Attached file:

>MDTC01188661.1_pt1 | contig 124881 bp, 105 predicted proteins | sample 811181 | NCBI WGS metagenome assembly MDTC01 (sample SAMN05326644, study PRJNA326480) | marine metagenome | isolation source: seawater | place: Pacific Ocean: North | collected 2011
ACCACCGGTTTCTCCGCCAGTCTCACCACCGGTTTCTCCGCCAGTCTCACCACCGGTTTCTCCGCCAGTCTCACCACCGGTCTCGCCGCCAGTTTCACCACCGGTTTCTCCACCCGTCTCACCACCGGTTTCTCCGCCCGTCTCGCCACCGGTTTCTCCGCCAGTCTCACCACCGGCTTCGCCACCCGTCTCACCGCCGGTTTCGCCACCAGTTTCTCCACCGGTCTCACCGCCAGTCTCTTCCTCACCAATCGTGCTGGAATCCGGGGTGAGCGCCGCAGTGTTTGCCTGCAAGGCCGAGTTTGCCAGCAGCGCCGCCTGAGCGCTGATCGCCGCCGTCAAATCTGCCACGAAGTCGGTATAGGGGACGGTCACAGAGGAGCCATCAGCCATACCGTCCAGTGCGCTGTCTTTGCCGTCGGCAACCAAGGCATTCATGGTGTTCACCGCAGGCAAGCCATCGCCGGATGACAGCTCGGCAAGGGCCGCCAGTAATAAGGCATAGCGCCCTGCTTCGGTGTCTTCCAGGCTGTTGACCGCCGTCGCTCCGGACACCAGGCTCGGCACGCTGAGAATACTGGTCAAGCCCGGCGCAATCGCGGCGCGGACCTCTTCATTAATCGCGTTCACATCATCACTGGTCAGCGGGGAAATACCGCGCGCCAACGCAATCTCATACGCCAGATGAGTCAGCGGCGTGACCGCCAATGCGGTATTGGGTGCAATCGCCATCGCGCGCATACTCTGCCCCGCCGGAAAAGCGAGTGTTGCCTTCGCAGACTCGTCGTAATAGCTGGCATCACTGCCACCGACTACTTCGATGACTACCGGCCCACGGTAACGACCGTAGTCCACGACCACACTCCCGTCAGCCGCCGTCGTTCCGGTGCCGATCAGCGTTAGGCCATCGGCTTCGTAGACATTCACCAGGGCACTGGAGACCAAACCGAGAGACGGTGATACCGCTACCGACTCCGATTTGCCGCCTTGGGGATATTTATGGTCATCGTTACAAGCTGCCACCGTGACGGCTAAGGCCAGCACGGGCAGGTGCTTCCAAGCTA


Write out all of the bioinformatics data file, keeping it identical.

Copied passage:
>MDTC01188661.1_pt1 | contig 124881 bp, 105 predicted proteins | sample 811181 | NCBI WGS metagenome assembly MDTC01 (sample SAMN05326644, study PRJNA326480) | marine metagenome | isolation source: seawater | place: Pacific Ocean: North | collected 2011
ACCACCGGTTTCTCCGCCAGTCTCACCACCGGTTTCTCCGCCAGTCTCACCACCGGTTTCTCCGCCAGTCTCACCACCGGTCTCGCCGCCAGTTTCACCACCGGTTTCTCCACCCGTCTCACCACCGGTTTCTCCGCCCGTCTCGCCACCGGTTTCTCCGCCAGTCTCACCACCGGCTTCGCCACCCGTCTCACCGCCGGTTTCGCCACCAGTTTCTCCACCGGTCTCACCGCCAGTCTCTTCCTCACCAATCGTGCTGGAATCCGGGGTGAGCGCCGCAGTGTTTGCCTGCAAGGCCGAGTTTGCCAGCAGCGCCGCCTGAGCGCTGATCGCCGCCGTCAAATCTGCCACGAAGTCGGTATAGGGGACGGTCACAGAGGAGCCATCAGCCATACCGTCCAGTGCGCTGTCTTTGCCGTCGGCAACCAAGGCATTCATGGTGTTCACCGCAGGCAAGCCATCGCCGGATGACAGCTCGGCAAGGGCCGCCAGTAATAAGGCATAGCGCCCTGCTTCGGTGTCTTCCAGGCTGTTGACCGCCGTCGCTCCGGACACCAGGCTCGGCACGCTGAGAATACTGGTCAAGCCCGGCGCAATCGCGGCGCGGACCTCTTCATTAATCGCGTTCACATCATCACTGGTCAGCGGGGAAATACCGCGCGCCAACGCAATCTCATACGCCAGATGAGTCAGCGGCGTGACCGCCAATGCGGTATTGGGTGCAATCGCCATCGCGCGCATACTCTGCCCCGCCGGAAAAGCGAGTGTTGCCTTCGCAGACTCGTCGTAATAGCTGGCATCACTGCCACCGACTACTTCGATGACTACCGGCCCACGGTAACGACCGTAGTCCACGACCACACTCCCGTCAGCCGCCGTCGTTCCGGTGCCGATCAGCGTTAGGCCATCGGCTTCGTAGACATTCACCAGGGCACTGGAGACCAAACCGAGAGACGGTGATACCGCTACCGACTCCGATTTGCCGCCTTGGGGATATTTATGGTCATCGTTACAAGCTGCCACCGTGACGGCTAAGGCCAGCACGGGCAGGTGCTTCCAAGCTA